Dr. Halas holds numerous patents and has been elected to the American Academy of Arts and Sciences and is a Fellow of five professional societies: the Optical Society, the American Physical Society, the International Society for Optical Engineering (SPIE), the Institute for Electrical and Electronics Engineers, and the American Association for the Advancement of Science. She is a member of the advisory board for the Center for Integrated Nanotechnologies at Los Alamos National Laboratory and Sandia National Laboratories, and she is a National Security Science and Engineering Faculty Fellow of the U.S. Department of Defense. She is also Visiting Professor at the Institute of Physics, Chinese Academy of Sciences, was chair of the 2010 Plasmonics Gordon Research Conference, is a member of the Editorial Advisor Board of Laser and Photonics Reviews and an Associate Editor of Nano Letters. Earlier honors include four Hershel M. Rich Invention awards from the Rice Engineering Alumni, the National Science Foundation's Young Investigator Award, and she was named to Esquire magazine's list of the "Best & Brightest of 2006."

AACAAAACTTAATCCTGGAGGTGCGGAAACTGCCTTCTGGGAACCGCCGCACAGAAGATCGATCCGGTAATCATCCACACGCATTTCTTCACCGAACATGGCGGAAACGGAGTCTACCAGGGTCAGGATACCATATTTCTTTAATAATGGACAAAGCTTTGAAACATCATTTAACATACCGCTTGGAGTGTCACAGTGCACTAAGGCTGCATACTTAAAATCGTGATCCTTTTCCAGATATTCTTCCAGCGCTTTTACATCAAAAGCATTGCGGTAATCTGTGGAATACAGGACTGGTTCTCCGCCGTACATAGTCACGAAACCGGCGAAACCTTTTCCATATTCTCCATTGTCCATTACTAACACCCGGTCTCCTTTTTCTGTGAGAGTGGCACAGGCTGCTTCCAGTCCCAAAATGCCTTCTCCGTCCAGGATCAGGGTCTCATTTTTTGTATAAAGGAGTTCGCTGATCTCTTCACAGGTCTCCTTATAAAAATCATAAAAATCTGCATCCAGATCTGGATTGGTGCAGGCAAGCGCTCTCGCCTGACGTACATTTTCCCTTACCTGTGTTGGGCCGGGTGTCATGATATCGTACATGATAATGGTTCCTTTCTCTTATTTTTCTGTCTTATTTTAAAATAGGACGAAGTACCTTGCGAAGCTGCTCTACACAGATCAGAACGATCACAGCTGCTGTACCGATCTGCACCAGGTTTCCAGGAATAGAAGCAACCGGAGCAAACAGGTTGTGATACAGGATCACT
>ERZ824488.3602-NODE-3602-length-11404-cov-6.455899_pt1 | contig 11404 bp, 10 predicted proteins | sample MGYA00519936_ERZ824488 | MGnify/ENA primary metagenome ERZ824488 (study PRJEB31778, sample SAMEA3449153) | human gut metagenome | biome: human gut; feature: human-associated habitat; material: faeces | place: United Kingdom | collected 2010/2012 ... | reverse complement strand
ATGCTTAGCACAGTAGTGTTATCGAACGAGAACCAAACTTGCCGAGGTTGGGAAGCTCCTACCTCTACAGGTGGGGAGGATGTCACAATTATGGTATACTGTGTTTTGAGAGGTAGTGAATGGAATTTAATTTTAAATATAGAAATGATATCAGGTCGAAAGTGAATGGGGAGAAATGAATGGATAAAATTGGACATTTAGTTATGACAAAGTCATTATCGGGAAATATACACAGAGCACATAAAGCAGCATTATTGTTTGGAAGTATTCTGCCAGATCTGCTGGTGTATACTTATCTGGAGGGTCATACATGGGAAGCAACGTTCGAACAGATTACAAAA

For a full list of awards, patents and publications, [download] her Curriculum Vitae
AHF thanks PBS and Rice University for use of the photos.
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Interviews and Other Resources
Rice University unveils super-efficient solar-energy technology: "Solar steam" so effective it can make steam from icy cold water. Rice University scientists have unveiled a revolutionary new technology that uses nanoparticles to convert solar energy directly into steam. The new “solar steam” method from Rice’s Laboratory for Nanophotonics (LANP) is so effective it can even produce steam from icy cold water. [read more]
PBS NOVA Science Now:
NBC NEWS Technology (with video)
ArsTechnica: Sculpting light: interview with Naomi Halas, plasmon pioneer. At a recent meeting of the MESA+ Research Institute for Nanotechnology, Ars sat down with Naomi Halas to get the low down on nanophotonics, and the strange beasts it enables, called plasmons. [read more]